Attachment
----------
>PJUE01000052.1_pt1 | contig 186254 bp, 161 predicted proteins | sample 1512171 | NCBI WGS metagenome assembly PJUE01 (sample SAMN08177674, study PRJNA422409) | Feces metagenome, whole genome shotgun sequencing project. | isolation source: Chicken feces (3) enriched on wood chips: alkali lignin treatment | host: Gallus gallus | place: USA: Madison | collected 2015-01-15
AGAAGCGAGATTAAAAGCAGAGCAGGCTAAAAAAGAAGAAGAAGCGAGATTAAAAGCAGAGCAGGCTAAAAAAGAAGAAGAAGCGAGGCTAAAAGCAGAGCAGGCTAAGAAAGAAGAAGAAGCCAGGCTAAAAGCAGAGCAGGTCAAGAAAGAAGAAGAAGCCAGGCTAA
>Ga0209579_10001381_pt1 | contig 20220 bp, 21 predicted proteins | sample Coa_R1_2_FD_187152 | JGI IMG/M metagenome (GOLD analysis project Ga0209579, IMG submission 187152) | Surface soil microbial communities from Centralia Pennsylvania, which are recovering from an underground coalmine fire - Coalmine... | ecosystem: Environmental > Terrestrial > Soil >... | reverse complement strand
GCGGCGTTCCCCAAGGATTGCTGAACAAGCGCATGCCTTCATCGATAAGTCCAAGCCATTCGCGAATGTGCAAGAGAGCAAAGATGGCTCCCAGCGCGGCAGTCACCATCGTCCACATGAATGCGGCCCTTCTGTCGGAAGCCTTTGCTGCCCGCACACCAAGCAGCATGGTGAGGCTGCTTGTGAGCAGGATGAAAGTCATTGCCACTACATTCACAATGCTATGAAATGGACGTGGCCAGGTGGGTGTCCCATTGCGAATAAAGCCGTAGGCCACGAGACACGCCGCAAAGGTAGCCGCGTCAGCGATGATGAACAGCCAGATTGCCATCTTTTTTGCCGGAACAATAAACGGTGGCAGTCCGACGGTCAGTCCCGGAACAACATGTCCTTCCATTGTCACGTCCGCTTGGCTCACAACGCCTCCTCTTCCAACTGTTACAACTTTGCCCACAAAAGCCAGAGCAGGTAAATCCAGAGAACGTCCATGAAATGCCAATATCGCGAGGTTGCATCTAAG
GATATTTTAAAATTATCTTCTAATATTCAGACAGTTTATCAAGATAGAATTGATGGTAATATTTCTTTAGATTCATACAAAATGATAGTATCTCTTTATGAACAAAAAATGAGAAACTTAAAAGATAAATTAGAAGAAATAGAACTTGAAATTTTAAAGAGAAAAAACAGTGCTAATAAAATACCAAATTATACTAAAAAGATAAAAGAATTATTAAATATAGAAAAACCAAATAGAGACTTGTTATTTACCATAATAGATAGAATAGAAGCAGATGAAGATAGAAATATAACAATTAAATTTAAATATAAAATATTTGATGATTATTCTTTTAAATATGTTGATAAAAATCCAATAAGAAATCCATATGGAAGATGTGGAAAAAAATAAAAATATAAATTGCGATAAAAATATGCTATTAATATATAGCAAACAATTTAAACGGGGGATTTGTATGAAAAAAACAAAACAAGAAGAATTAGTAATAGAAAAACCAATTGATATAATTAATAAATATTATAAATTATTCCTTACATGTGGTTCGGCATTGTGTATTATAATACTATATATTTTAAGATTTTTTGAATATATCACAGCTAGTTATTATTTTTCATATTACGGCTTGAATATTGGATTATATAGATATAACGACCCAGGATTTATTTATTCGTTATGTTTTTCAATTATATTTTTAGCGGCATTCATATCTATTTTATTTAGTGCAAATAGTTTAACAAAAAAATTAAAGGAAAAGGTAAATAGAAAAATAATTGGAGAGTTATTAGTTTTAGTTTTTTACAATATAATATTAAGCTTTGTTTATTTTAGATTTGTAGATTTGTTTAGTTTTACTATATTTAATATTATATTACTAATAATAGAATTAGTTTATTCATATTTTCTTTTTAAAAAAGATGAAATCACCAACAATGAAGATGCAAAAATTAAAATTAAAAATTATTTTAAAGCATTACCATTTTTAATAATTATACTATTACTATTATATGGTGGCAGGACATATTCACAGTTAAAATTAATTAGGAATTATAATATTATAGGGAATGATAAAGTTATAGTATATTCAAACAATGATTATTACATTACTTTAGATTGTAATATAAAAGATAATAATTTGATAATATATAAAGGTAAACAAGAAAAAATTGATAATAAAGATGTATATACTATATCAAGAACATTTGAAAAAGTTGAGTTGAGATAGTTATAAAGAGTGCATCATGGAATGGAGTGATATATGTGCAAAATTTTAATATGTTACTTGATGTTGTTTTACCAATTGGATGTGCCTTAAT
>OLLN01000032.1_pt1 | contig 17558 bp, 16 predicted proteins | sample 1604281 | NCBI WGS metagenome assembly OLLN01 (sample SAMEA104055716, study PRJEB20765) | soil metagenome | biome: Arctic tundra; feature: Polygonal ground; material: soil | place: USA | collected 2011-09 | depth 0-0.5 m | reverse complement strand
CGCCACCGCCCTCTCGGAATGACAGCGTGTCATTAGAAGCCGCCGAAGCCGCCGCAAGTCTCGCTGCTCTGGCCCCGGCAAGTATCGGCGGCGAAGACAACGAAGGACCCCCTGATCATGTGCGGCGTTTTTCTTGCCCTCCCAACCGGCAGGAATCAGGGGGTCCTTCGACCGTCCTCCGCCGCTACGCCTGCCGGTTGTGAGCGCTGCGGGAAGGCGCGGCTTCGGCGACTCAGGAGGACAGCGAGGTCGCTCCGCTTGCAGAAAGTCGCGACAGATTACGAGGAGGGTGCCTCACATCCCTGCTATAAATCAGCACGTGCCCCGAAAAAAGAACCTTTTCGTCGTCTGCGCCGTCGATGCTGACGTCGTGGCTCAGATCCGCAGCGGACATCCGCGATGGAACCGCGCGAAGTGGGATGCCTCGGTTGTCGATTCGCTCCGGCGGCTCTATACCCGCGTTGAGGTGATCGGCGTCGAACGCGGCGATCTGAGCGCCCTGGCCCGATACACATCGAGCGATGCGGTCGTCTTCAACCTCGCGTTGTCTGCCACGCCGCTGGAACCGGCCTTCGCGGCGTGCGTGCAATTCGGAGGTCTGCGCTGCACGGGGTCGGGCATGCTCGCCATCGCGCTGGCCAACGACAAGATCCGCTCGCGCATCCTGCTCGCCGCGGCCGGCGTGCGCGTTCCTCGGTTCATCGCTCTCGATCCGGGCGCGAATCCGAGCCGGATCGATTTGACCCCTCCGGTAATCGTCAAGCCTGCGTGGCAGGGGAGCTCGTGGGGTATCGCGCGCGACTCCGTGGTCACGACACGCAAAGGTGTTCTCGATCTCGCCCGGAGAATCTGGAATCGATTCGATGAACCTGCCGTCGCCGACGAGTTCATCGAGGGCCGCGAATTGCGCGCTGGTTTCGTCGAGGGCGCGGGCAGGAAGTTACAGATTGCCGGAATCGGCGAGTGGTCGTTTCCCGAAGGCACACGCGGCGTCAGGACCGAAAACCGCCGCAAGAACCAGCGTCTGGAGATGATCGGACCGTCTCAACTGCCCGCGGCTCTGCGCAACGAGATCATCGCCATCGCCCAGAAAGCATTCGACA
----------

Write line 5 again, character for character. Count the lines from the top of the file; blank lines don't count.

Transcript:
GATATTTTAAAATTATCTTCTAATATTCAGACAGTTTATCAAGATAGAATTGATGGTAATATTTCTTTAGATTCATACAAAATGATAGTATCTCTTTATGAACAAAAAATGAGAAACTTAAAAGATAAATTAGAAGAAATAGAACTTGAAATTTTAAAGAGAAAAAACAGTGCTAATAAAATACCAAATTATACTAAAAAGATAAAAGAATTATTAAATATAGAAAAACCAAATAGAGACTTGTTATTTACCATAATAGATAGAATAGAAGCAGATGAAGATAGAAATATAACAATTAAATTTAAATATAAAATATTTGATGATTATTCTTTTAAATATGTTGATAAAAATCCAATAAGAAATCCATATGGAAGATGTGGAAAAAAATAAAAATATAAATTGCGATAAAAATATGCTATTAATATATAGCAAACAATTTAAACGGGGGATTTGTATGAAAAAAACAAAACAAGAAGAATTAGTAATAGAAAAACCAATTGATATAATTAATAAATATTATAAATTATTCCTTACATGTGGTTCGGCATTGTGTATTATAATACTATATATTTTAAGATTTTTTGAATATATCACAGCTAGTTATTATTTTTCATATTACGGCTTGAATATTGGATTATATAGATATAACGACCCAGGATTTATTTATTCGTTATGTTTTTCAATTATATTTTTAGCGGCATTCATATCTATTTTATTTAGTGCAAATAGTTTAACAAAAAAATTAAAGGAAAAGGTAAATAGAAAAATAATTGGAGAGTTATTAGTTTTAGTTTTTTACAATATAATATTAAGCTTTGTTTATTTTAGATTTGTAGATTTGTTTAGTTTTACTATATTTAATATTATATTACTAATAATAGAATTAGTTTATTCATATTTTCTTTTTAAAAAAGATGAAATCACCAACAATGAAGATGCAAAAATTAAAATTAAAAATTATTTTAAAGCATTACCATTTTTAATAATTATACTATTACTATTATATGGTGGCAGGACATATTCACAGTTAAAATTAATTAGGAATTATAATATTATAGGGAATGATAAAGTTATAGTATATTCAAACAATGATTATTACATTACTTTAGATTGTAATATAAAAGATAATAATTTGATAATATATAAAGGTAAACAAGAAAAAATTGATAATAAAGATGTATATACTATATCAAGAACATTTGAAAAAGTTGAGTTGAGATAGTTATAAAGAGTGCATCATGGAATGGAGTGATATATGTGCAAAATTTTAATATGTTACTTGATGTTGTTTTACCAATTGGATGTGCCTTAAT